Science fiction has a long history of showing us robots in various incarnations and manifestations. There’s sort of two different variables that are tweaked in the various stories. One is the naming of the robot, in terms of how human-like it is or how robotic, and the other one is the voice and demeanor of the robot as well.
You can think of the universe of Star Wars and you can think of C-3PO, which of course has a very roboty name but has a voice that is human and is in fact played by a human. You have R2-D2 who is both robotic in its name as well as in its voice. You have Commander Data in Star Trek, who is a robot who sort of walks the middle of the line. He’s got a name, Data, but of course it’s not really a human name, but he talks like a human, though there are variants to it. He doesn’t use contractions, for instance. Other incarnations you think of, “Danger Danger, Will Robinson” which sounds mechanical. As well as in Buck Rogers in the 25th Century a mechanical voice was used.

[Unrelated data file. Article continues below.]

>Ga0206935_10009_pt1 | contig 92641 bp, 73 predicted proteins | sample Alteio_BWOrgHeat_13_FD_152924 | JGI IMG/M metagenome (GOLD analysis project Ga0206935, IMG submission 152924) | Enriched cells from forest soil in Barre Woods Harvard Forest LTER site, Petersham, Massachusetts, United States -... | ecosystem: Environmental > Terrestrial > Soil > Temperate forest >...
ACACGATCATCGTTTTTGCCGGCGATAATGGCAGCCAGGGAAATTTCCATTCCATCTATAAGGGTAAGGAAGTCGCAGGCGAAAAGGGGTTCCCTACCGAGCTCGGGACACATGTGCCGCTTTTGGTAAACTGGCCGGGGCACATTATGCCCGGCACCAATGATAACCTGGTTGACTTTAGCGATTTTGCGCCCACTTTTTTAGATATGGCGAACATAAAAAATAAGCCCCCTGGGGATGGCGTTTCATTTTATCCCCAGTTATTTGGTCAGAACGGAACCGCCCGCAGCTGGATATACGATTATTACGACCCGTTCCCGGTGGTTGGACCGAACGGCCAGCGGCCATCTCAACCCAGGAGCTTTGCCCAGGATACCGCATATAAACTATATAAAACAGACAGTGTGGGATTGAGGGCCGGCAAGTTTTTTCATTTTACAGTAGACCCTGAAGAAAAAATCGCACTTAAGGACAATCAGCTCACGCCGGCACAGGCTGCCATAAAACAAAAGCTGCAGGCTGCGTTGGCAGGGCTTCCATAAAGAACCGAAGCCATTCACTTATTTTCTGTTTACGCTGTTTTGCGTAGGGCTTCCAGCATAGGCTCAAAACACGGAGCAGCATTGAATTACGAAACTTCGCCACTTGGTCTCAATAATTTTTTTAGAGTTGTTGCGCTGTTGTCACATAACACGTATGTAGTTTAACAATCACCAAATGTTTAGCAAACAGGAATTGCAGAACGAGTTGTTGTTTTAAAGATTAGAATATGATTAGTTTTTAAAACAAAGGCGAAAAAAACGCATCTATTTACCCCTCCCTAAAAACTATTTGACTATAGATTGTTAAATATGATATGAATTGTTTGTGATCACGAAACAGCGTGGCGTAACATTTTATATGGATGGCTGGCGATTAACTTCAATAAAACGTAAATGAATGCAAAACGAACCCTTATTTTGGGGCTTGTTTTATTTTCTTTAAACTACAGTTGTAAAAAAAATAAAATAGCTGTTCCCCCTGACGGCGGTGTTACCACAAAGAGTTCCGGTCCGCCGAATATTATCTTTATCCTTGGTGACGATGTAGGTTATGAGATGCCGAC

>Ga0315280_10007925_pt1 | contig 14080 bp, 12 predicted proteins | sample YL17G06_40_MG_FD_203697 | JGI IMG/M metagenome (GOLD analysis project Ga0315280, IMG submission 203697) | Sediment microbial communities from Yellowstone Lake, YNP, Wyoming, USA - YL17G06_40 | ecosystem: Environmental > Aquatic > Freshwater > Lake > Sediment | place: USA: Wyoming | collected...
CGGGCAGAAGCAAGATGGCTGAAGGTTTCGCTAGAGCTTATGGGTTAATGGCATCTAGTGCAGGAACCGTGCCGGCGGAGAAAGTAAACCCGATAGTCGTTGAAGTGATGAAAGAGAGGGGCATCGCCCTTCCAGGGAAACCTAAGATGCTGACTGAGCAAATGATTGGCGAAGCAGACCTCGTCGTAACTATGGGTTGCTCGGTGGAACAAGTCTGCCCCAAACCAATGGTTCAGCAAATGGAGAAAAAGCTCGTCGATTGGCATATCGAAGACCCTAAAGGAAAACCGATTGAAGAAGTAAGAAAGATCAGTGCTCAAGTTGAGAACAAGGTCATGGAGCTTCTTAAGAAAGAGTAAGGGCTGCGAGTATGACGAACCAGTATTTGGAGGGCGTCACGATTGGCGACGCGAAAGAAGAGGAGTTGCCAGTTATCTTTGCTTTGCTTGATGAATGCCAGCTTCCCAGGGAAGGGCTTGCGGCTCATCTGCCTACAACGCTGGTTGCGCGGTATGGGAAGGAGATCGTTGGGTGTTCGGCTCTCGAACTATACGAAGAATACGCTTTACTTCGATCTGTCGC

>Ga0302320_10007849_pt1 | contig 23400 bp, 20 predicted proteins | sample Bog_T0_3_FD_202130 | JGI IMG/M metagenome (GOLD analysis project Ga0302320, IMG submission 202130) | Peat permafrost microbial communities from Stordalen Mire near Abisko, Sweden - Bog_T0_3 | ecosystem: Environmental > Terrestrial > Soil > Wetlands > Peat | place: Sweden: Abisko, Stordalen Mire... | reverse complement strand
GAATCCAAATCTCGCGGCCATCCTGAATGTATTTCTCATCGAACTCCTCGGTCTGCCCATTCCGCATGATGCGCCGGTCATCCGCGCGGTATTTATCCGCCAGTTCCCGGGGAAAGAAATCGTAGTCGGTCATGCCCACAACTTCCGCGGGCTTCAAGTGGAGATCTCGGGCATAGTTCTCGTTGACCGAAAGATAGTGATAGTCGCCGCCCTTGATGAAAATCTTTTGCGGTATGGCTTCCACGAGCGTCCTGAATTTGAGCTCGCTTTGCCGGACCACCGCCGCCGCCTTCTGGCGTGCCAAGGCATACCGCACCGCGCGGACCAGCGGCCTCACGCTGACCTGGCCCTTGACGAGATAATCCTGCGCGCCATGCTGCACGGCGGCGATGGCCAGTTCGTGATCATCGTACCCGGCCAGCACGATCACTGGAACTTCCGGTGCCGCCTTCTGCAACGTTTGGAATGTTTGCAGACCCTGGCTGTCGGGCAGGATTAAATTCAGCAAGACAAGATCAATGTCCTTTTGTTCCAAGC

These, kind of, various ways of handling it are driven by fiction, because at the same time that we need to show that the robot is in fact a robot but also has non-robotic characteristics, those various factors are emphasized. One wonders, however, how that’s going to play out in the real world.
Science fiction doesn’t just predict the world, it often drives it. Clearly Star Wars would be a different sort of film if C-3PO were named Herbert and R2-D2 were named Sam. It would just add a different tone to it. So, one wonders, as we develop more and more robotic devices, how we’re going to want to interact with them. I think it’s certain that we’re always going to want to know that we’re dealing with a robot as opposed to human, but how that is conveyed to us, I think, is still up in the air.